If you're talking to someone and they aren't making a good argument, or any sense at all, you would say that person is "all hat and no cattle". Or they have no idea what they're talking about.
This is an age, and not a height reference. Most people were "knee high to a grasshopper" when they were two or three years old. Before then they were "down to an ant's ankle."
Piddlee'o is a small thing or a small amount, as in "Ain't you just a piddlee'o thang." Thang = Thing.
Use this expression to describe someone who's kind of dumb. Another way to stay the same thing is "not the sharpest crayon in the box".
A cheap gun is usually a black market item, meaning that it's "hot." So if something is even "hotter" than that, be careful when the law comes 'round.
It would nice if this phrase described something good, but it is describing someone who has a permanent or temporary limp.
To be in "tall cotton" means to be living at the peak of your life, or living the high life, or similar to "salad days".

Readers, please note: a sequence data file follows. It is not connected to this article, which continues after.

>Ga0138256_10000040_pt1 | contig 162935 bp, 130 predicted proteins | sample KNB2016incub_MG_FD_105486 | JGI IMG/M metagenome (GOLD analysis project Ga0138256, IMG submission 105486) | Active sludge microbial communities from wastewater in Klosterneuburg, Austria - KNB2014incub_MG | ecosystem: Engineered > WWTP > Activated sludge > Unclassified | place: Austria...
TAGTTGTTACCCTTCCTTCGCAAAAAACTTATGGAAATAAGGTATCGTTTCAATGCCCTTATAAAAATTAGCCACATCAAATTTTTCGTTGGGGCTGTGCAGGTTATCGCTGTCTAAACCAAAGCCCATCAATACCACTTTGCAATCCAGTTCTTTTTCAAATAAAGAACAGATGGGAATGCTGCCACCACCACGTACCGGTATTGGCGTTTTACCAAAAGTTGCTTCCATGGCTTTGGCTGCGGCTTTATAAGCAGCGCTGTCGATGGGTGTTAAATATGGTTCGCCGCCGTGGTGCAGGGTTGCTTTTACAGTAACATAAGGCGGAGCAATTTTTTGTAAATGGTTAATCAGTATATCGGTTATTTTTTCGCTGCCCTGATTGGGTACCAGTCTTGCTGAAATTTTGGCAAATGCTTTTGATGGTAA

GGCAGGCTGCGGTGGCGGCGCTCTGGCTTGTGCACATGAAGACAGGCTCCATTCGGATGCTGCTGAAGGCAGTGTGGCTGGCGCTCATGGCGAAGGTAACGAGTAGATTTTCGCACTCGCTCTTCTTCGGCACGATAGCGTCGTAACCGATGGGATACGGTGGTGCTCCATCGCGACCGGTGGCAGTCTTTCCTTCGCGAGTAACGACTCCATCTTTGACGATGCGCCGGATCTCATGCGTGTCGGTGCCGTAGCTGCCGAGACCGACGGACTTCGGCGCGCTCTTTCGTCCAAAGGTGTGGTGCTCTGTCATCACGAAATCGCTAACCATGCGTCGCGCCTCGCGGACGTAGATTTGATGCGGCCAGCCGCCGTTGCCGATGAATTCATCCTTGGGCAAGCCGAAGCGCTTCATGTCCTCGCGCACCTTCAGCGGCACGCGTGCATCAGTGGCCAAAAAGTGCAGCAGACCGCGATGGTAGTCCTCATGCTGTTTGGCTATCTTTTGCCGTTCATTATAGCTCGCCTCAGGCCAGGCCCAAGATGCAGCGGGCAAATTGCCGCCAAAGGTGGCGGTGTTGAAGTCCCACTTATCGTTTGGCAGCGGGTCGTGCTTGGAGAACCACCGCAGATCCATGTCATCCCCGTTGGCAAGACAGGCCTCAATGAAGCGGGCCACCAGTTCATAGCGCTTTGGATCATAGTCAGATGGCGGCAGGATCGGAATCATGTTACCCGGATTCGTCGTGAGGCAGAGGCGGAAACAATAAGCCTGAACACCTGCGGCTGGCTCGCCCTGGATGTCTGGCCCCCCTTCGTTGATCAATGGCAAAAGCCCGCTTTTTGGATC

It means the person is dishonest. Here are some other ways to describe the same trait. "There are a lot of nooses in his family tree." And, "slicker than a slop jar."
This phrase describes someone who's so afraid of everything that they wouldn't do something as simple as biting into a delicious buttermilk biscuit. They are afraid of their own shadow, is another way to put it.
You might hurl your insides out after you had too many cold ones. Your friends will describe it as "calling for Earl".
What's the scoop? What's the gossip? Go on and "chaw the rag" and tell all to your friends about it. This meaning takes into account the attitude that you have all the time in the world to talk.
To get somewhere, you need to take the first step. And with motivation, there's no problem that can't be resolved by someone who sets their mind to accomplishing their goals.
This colorful Texan phrase means you are honest. Another phrase that means the same thing is, "You can bet the farm on it".
Possums are problems. And a bucket of possums are bigger problems. But this saying refers to "buckets" as being very different. You would use this saying when you talk about having a drought and a broken TV.